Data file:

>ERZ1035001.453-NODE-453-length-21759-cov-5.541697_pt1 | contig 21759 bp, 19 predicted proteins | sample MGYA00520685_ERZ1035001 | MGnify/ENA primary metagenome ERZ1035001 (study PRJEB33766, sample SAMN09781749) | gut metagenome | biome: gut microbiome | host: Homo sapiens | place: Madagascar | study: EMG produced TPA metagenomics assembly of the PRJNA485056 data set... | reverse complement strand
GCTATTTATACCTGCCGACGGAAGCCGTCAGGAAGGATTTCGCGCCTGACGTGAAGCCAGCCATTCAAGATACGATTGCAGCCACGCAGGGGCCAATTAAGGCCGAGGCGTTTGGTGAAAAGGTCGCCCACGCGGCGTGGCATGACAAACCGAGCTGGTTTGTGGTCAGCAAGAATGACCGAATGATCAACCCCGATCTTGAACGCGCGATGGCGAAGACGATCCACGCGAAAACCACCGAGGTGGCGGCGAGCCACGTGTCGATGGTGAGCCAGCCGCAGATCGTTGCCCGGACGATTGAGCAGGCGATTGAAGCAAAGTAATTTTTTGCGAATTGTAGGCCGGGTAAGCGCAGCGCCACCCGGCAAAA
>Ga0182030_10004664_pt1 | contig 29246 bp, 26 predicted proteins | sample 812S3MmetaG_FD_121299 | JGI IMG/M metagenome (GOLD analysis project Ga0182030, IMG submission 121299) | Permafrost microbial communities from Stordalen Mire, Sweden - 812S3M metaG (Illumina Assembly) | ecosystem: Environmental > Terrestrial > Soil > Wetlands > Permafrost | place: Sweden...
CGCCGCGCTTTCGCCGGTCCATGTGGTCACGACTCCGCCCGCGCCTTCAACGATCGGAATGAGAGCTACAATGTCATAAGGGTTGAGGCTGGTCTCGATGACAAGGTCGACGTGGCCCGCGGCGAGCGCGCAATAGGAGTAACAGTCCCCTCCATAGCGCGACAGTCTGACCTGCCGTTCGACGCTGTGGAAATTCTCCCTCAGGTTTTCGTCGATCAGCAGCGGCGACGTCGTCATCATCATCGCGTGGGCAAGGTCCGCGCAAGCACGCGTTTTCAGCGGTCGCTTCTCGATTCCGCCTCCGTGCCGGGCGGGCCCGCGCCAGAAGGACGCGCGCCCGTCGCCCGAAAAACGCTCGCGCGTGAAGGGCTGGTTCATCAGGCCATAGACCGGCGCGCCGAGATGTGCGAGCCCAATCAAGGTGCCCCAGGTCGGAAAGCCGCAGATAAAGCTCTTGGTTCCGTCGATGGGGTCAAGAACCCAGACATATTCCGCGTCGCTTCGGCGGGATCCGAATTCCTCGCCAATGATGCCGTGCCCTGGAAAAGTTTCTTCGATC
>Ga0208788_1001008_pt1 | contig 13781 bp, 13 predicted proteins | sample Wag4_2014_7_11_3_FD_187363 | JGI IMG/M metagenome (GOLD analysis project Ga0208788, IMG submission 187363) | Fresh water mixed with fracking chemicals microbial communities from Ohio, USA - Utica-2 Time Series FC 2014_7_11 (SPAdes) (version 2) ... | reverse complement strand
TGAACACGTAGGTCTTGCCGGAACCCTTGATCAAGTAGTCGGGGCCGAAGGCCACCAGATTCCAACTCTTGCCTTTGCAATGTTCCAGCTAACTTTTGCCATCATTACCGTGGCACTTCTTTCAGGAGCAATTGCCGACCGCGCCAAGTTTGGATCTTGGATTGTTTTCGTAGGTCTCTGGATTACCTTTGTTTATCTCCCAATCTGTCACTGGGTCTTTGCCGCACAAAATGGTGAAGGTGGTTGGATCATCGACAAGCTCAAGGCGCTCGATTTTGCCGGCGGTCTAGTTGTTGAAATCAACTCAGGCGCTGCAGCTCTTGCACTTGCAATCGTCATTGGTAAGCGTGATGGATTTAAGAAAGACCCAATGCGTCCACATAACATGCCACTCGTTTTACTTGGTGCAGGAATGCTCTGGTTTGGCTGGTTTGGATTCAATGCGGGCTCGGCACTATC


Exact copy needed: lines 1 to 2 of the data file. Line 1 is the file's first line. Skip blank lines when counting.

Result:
>ERZ1035001.453-NODE-453-length-21759-cov-5.541697_pt1 | contig 21759 bp, 19 predicted proteins | sample MGYA00520685_ERZ1035001 | MGnify/ENA primary metagenome ERZ1035001 (study PRJEB33766, sample SAMN09781749) | gut metagenome | biome: gut microbiome | host: Homo sapiens | place: Madagascar | study: EMG produced TPA metagenomics assembly of the PRJNA485056 data set... | reverse complement strand
GCTATTTATACCTGCCGACGGAAGCCGTCAGGAAGGATTTCGCGCCTGACGTGAAGCCAGCCATTCAAGATACGATTGCAGCCACGCAGGGGCCAATTAAGGCCGAGGCGTTTGGTGAAAAGGTCGCCCACGCGGCGTGGCATGACAAACCGAGCTGGTTTGTGGTCAGCAAGAATGACCGAATGATCAACCCCGATCTTGAACGCGCGATGGCGAAGACGATCCACGCGAAAACCACCGAGGTGGCGGCGAGCCACGTGTCGATGGTGAGCCAGCCGCAGATCGTTGCCCGGACGATTGAGCAGGCGATTGAAGCAAAGTAATTTTTTGCGAATTGTAGGCCGGGTAAGCGCAGCGCCACCCGGCAAAA